Remembering Heroes of Labor and Civil Rights

 Remembering Heroes of Labor and Civil Rights

 AFSA sponsors the International Labor Hall of Fame’s Induction of Liuzzo, Clemenc and Dubrow

NEW YORK—Trailblazer activists Viola Liuzzo, Annie Clemenc, and Evelyn Dubrow,  who dedicated themselves to bettering the lives of others, will be posthumously honored and inducted into the International Labor Hall of Fame on Thursday, May 16, in an event marking the organization’s 40th year of inductees.

“These women are a crucial part of labor movement’s history and it is important for us to support and recognize the power of their actions and bravery,” said Diann Woodard, president of American Federation School of Administrators (AFSA), AFL-CIO and sponsor of the Hall of Fame’s induction event. “They had a mission to make a difference and allowed nothing to stand in their way.”

After watching the events of  “Bloody Sunday” unravel on television March 7, 1965, where police officers in Alabama bombarded a group of peaceful civil rights activists marching from Selma to Montgomery with clubs and tear gas, Liuzzo was inspired to travel to Alabama and take action.

“While others might have been compelled to avoid these marches after witnessing such violence, Liuzzo got out there and marched,” said Woodard.

Liuzzo was shot to death at the age of 39 just weeks later on March 25 by members of the Klu Klux Klan as she drove fellow civil rights supporters home after a march for African American voting rights.

Since its start in 1973, the International Labor Hall of Fame has inducted more than 100 people and groups, recognizing labor’s greatest advocates, supporters and activists. Last year’s ceremony inducted as a collective group the more than 600 union members killed in the September 11 attacks on New York, Washington, D.C. and Pennsylvania.

“Primarily, we want to make sure we keep labor heroes up in front and help people to understand our history,” said Shawn Ellis, Hall of Fame’s Labor Co-Chair. “To support us (labor), it’s important for people to understand us and where we come from.”

“Big Annie” Clemenc, a lifelong advocate for miners’ rights was a key figure during the 1913 strikes, which protested the treatment of mine workers on the Keweenaw Peninsula in Michigan. Clemenc marched daily, faced arrest and jail twice, and founded the Women’s Auxiliary No. 15 of the Western Federation of Miners.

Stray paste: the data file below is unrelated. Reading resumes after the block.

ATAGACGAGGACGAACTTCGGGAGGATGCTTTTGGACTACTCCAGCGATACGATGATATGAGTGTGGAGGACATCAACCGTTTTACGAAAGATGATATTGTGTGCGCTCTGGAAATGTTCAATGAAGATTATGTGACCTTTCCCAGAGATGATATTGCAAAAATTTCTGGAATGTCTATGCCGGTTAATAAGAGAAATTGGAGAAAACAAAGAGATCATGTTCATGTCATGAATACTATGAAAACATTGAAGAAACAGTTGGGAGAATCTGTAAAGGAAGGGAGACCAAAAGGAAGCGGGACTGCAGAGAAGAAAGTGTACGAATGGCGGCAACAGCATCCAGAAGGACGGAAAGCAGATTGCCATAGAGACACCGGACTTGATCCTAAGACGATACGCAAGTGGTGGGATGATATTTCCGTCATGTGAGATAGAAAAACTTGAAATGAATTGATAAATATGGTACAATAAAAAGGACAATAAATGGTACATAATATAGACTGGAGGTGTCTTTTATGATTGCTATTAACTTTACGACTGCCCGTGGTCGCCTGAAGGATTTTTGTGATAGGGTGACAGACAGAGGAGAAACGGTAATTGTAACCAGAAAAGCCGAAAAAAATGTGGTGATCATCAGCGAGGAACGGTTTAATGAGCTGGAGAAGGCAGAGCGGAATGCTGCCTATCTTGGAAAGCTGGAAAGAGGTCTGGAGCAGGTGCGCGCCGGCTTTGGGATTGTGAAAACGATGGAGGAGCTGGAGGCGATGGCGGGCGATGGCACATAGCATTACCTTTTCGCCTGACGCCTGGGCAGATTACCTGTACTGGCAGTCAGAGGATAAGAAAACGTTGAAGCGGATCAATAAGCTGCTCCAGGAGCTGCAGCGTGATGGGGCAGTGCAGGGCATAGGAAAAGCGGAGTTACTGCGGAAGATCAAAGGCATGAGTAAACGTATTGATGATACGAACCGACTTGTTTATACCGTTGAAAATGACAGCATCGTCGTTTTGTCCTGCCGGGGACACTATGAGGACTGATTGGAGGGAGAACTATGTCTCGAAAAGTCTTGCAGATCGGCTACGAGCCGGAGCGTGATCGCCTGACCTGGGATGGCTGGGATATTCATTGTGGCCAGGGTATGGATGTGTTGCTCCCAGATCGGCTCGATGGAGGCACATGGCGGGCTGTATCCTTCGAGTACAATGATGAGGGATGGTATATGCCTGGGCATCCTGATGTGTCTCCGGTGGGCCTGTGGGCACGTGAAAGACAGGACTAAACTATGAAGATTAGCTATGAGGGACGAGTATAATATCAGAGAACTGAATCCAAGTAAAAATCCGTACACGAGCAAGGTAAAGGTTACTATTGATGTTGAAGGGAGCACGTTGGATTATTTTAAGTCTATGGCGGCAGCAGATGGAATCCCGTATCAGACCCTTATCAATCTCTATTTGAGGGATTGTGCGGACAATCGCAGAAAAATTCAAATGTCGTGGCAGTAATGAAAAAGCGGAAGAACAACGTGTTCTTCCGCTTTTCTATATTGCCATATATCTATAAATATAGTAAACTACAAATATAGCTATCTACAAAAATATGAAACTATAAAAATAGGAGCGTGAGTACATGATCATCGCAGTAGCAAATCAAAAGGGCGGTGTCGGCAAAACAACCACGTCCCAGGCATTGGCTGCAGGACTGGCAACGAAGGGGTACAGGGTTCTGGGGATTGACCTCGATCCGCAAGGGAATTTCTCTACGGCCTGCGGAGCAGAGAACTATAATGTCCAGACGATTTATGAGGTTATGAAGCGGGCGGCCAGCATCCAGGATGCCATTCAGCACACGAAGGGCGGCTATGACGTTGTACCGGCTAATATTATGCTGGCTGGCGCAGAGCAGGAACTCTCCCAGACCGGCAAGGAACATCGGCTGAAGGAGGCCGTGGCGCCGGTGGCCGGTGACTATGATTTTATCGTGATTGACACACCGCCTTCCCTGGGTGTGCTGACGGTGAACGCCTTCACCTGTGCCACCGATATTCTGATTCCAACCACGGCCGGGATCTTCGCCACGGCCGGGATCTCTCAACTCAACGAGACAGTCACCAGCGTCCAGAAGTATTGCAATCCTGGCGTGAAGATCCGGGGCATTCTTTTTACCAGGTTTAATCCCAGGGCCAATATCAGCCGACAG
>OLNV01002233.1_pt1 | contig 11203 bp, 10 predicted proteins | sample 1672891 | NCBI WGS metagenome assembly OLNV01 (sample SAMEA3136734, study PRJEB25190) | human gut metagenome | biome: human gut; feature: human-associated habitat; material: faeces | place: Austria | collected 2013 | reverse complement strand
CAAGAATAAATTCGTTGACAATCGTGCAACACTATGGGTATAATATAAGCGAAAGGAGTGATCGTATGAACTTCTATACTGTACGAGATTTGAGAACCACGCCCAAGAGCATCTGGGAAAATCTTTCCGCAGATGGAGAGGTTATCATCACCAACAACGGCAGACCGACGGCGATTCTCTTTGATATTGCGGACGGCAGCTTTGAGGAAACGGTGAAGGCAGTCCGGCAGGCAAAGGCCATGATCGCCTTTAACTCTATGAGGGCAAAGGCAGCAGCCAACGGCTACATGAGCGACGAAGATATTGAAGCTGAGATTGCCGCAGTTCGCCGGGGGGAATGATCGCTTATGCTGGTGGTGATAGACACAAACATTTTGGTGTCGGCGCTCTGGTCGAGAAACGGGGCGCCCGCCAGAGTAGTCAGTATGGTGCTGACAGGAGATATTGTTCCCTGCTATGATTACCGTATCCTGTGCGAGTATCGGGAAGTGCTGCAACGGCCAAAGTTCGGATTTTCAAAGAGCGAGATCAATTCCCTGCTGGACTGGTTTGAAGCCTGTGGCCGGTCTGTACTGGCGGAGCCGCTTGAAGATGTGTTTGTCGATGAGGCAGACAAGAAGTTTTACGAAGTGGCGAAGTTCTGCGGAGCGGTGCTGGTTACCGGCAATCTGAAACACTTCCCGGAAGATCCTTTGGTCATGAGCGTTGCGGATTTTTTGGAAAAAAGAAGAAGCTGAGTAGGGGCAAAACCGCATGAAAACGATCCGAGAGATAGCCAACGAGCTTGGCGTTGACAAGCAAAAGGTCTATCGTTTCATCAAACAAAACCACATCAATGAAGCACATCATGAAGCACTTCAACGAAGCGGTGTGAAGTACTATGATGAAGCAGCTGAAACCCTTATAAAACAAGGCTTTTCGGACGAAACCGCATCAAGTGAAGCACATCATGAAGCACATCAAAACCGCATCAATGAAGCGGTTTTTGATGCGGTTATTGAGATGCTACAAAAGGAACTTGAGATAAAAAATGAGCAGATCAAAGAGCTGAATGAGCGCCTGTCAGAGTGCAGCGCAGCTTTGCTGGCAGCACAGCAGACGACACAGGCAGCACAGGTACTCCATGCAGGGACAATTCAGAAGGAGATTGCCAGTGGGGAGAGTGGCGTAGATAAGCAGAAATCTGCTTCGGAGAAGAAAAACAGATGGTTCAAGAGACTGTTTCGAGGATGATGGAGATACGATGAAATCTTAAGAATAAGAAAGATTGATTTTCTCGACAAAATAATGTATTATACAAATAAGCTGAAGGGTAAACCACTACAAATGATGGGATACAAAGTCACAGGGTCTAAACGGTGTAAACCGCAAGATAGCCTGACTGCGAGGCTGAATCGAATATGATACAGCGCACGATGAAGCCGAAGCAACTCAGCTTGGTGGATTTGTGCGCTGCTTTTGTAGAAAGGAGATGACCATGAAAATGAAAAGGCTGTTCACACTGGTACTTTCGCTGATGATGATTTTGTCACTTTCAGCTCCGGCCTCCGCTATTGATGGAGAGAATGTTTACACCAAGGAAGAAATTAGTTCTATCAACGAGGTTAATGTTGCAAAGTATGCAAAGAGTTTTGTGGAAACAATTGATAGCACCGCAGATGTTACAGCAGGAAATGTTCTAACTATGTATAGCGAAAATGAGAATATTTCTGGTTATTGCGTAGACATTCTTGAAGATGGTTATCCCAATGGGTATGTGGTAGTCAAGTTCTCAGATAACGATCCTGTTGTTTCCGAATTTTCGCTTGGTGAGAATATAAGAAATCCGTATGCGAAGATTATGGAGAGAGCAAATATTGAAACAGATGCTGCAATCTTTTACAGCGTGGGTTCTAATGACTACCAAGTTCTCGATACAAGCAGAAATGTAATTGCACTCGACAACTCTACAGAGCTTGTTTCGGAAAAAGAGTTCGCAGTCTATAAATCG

Evelyn “Evy” Dubrow, a legendary lobbyist for the International Ladies’ Garment Workers’ Union was known for visiting up to 30 Senators in one day and fighting tirelessly throughout her life for labor, civil rights, feminist and social issues. She received the Presidential Medal of Freedom in 1999 for her work and was well loved by both sides of the aisle, famously saying in a 1997 Washingtonian magazine article: “In Washington you should never write off anybody. You’ll be surprised where tomorrow’s allies come from.”

“These women are an inspiration and their actions are a reminder of what the labor movement is truly about,” said Woodard.

The induction event will be hosted by the past President of the International Ladies’ Garment Workers’ Union, Jay Mazur, and will be held at the UNITE HERE headquarters in New York City. Other sponsors of this year’s event include the International Brotherhood of Teamsters and the United Auto Workers.


About AFSA:

The American Federation of School Administrators is the exclusive union for administrators, professionals and supervisors advocating for excellence and equity in all of our schools, workplaces and communities. AFSA members are leaders in their schools and communities and are charged with the privilege and responsibility of helping to mold our nation’s students into successful, mindful individuals. As school leaders, AFSA members are constantly advocating for better public schools and systems of education. AFSA members are active in the labor movement and proudly stand in solidarity with all trade unionists and school administrators.

Check out the PDF version here: Labor Hall of Fame